Many were those who attempted to dissuade her with scare stories of the terrible things that could happen to a woman researcher in irrigation systems, with most farmers being drunk. “However, we women researchers integrated very well with the farmers,” says Kusum, pointing out that not only did they treat her with respect but they also looked after her and even confided in her. Ada reta kandiya kapanna yanne, some would tell her, explaining that they would be stealing water that very night.

She also got an “intimate” look into the lives of the Mahaweli System H farming families………how the men worked the land during Maha to grow paddy but the women laboured over chillie cultivations during Yala. “As women took on a greater role in the fields during Yala, the men would compensate by helping them in the kitchen, scrape coconut etc,” says Kusum, but sheepishly urge her, “Pothe liyaganne epa” (Don’t write it in your book).

Kusum’s research on the role of women in irrigation systems became her launching pad into the international arena of water management in 1996, when she sent a paper on ‘Women and Water’ to the Stockholm Water Symposium and was accepted. It was the first such paper they had received from a woman.

While there was much encouragement from senior water professionals there were also negative comments such as: Why are you trying to change the traditional ways in which our rural society operates?

“My research only reflects a social dynamic. But there are instances when rural society needs to be guided in the right direction,” she says, pointing out that “traditionally” babies and young children are taken to the fields during the time they are being sprayed with pesticides and weedicides. “That’s because there is no one at home for the mothers to leave the children behind. Isn’t it better to have a crèche in such a situation rather than exposing the children to poisoning,” she asks, the accumulation of which could have a serious impact.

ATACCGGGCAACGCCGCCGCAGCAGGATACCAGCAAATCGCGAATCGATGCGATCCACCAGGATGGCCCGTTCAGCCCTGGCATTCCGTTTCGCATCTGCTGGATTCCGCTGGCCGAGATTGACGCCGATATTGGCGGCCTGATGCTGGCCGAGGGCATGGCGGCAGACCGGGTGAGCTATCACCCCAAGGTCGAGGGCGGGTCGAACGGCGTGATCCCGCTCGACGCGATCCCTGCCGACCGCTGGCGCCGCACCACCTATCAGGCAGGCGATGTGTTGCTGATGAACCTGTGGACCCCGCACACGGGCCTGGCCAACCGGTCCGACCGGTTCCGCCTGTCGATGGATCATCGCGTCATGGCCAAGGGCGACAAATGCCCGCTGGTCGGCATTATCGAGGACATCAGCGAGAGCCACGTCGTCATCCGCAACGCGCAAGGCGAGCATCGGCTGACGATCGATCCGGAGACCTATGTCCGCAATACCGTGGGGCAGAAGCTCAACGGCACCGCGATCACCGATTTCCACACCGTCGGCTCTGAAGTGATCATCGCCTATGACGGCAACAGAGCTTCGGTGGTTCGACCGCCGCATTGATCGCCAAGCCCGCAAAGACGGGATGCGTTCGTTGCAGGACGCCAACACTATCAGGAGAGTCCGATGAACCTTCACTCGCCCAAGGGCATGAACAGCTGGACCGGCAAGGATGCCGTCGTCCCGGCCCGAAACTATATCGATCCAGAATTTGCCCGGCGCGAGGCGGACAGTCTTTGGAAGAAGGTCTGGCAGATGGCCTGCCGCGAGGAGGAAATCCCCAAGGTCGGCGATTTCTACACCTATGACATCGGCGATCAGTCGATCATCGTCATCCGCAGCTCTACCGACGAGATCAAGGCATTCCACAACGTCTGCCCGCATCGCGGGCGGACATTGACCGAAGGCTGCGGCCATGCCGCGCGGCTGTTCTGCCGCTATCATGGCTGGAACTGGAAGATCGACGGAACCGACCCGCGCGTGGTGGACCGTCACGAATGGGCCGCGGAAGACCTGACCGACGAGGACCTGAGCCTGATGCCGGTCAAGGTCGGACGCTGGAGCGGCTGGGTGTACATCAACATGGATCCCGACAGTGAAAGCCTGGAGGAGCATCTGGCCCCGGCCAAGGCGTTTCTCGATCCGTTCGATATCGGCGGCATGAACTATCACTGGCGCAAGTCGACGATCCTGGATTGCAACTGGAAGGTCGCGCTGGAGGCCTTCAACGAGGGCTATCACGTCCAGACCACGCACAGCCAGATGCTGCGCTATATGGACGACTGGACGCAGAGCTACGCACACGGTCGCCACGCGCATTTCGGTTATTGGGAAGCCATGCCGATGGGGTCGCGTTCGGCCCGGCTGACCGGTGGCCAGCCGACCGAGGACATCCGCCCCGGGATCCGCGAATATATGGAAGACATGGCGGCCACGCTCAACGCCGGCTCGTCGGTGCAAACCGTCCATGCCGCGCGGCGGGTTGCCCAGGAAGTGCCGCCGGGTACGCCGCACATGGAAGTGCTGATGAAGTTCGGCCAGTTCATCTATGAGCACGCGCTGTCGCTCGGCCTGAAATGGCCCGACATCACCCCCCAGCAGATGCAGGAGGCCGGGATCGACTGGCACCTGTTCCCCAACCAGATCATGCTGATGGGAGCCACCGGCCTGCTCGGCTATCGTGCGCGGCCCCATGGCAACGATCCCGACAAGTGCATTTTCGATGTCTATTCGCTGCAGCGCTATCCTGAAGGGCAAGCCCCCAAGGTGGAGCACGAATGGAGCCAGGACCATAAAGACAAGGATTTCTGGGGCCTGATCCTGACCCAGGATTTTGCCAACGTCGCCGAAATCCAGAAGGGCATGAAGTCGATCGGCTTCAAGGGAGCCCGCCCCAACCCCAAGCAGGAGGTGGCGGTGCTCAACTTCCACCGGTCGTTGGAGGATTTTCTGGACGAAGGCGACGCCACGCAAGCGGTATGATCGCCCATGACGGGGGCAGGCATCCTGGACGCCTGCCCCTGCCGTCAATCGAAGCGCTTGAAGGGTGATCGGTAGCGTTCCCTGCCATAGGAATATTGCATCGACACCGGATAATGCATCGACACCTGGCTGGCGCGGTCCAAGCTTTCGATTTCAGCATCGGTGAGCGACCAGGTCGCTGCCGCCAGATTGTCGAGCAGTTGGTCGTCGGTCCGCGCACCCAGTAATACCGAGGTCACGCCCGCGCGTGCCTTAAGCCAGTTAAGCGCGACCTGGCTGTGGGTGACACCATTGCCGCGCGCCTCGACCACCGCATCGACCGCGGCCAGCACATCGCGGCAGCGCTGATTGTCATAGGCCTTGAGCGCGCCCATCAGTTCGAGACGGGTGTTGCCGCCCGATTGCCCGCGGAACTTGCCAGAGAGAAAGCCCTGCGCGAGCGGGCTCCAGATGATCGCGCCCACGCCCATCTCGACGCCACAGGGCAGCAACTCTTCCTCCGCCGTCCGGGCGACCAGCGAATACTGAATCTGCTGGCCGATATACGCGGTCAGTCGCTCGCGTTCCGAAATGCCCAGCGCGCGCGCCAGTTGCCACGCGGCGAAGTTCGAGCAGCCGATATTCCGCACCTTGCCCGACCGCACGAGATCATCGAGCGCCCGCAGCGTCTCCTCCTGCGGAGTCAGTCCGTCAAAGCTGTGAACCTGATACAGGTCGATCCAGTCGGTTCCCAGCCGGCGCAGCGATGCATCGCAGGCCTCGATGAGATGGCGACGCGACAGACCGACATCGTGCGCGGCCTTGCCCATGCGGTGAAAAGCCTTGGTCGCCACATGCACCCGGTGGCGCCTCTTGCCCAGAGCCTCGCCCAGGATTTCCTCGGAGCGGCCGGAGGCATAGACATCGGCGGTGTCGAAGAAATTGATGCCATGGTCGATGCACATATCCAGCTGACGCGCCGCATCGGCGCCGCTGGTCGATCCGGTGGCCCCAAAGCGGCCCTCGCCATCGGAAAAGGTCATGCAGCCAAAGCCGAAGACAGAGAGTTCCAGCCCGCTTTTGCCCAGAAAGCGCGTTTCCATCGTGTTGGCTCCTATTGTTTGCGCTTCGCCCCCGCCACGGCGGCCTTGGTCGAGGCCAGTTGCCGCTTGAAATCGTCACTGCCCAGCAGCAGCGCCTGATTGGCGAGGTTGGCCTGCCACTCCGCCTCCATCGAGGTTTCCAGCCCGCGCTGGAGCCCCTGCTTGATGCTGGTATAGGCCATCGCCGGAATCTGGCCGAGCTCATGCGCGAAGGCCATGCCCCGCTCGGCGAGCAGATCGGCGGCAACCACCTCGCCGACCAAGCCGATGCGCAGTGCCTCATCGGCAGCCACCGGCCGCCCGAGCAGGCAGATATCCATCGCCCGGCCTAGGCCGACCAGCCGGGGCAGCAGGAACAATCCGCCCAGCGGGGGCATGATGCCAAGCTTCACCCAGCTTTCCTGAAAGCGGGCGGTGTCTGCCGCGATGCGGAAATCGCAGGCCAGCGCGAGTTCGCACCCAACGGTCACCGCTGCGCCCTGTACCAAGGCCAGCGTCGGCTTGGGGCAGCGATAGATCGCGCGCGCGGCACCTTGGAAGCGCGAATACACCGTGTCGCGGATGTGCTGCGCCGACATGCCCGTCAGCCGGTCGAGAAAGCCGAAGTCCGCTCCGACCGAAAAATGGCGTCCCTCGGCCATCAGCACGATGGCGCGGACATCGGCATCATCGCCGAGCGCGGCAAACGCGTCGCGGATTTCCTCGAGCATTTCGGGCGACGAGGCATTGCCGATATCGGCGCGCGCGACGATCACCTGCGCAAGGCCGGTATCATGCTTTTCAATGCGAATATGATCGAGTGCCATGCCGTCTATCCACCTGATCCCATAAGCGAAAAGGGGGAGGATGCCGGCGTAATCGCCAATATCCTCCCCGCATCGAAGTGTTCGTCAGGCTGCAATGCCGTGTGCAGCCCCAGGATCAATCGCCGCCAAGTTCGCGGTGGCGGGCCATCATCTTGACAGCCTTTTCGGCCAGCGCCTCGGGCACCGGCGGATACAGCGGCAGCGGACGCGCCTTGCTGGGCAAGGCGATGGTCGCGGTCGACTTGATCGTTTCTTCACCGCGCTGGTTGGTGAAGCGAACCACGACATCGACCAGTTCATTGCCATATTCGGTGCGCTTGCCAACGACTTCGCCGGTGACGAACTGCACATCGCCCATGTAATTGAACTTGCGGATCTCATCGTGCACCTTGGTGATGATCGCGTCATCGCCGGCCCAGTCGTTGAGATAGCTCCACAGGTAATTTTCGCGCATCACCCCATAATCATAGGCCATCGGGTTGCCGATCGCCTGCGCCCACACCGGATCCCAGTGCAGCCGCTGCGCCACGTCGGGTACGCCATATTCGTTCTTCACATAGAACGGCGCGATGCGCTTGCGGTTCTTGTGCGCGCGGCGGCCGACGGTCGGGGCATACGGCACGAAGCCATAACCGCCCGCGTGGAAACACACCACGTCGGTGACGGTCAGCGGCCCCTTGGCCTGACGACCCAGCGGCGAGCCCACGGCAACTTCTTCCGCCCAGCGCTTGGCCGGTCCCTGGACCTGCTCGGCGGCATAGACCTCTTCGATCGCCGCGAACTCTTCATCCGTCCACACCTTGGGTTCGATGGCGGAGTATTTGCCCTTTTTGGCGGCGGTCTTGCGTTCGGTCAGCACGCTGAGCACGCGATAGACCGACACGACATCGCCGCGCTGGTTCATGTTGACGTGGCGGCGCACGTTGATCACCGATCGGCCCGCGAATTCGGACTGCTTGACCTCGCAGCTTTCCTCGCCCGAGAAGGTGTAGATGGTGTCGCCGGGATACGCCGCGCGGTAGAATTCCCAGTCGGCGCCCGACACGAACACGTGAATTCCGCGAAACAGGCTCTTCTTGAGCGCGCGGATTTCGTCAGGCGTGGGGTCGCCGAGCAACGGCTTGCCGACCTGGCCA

The transition from Literature to rural development, along the way she secured an M.Sc in Managing Rural Change from Imperial College, UK, posed no obstacles for her. The characters that she had read in literary tomes, just came alive in real life and she encountered them all over the country.

The viral hepatitis epidemic in Gampola in 2007 reminded Kusum of ‘An Enemy of the People’ by Henrik Ibsen in which the town’s water supply gets polluted while water transfers out of agriculture which she would study in Thuruwila she had first read about at university in ‘Fontamara’ by Ignazio Silone.

Even so many years after her early research, Kusum keeps going back to her former research sites and was thrilled when she recently heard that mahogany saplings she had gifted to each family in 1996 had been sold recently by some to find money for their daughters’ weddings.

This news, however, is tinged with sadness as memories of a woman who had committed suicide come flooding in. It was during the time of their research that she got to know this woman who was committed to her family but had a weakness for men, says Kusum. She had eloped with some man, but had been brought back home and the so-far tolerant husband beat her up publicly. Unable to bear the humiliation she took her own life. “I still see in my mind’s eye this woman combing her daughter’s hair,” says Kusum sadly.

The return trips to the village, however, show Kusum the changes over the years – the wattle-and-daub homes now built with brick. Children in farming families who have abandoned the fields to pursue higher education including medicine, leaving only the older generation to till the land.

Now that internationally in the water sector, the principle of 50% men and 50% women is better accepted, Kusum has set herself a new goal – to research a burning issue in the North Central Province.

The scourge of renal failure and its impact on farming families — when the men-farmers get affected there come de facto female-headed households. How do they manage and what are their coping strategies, will be Kusum’s focus, leaving the medical part to scientists and doctors.
This will be the latest challenge this multi-tasking multifaceted consultant hopes to undertake.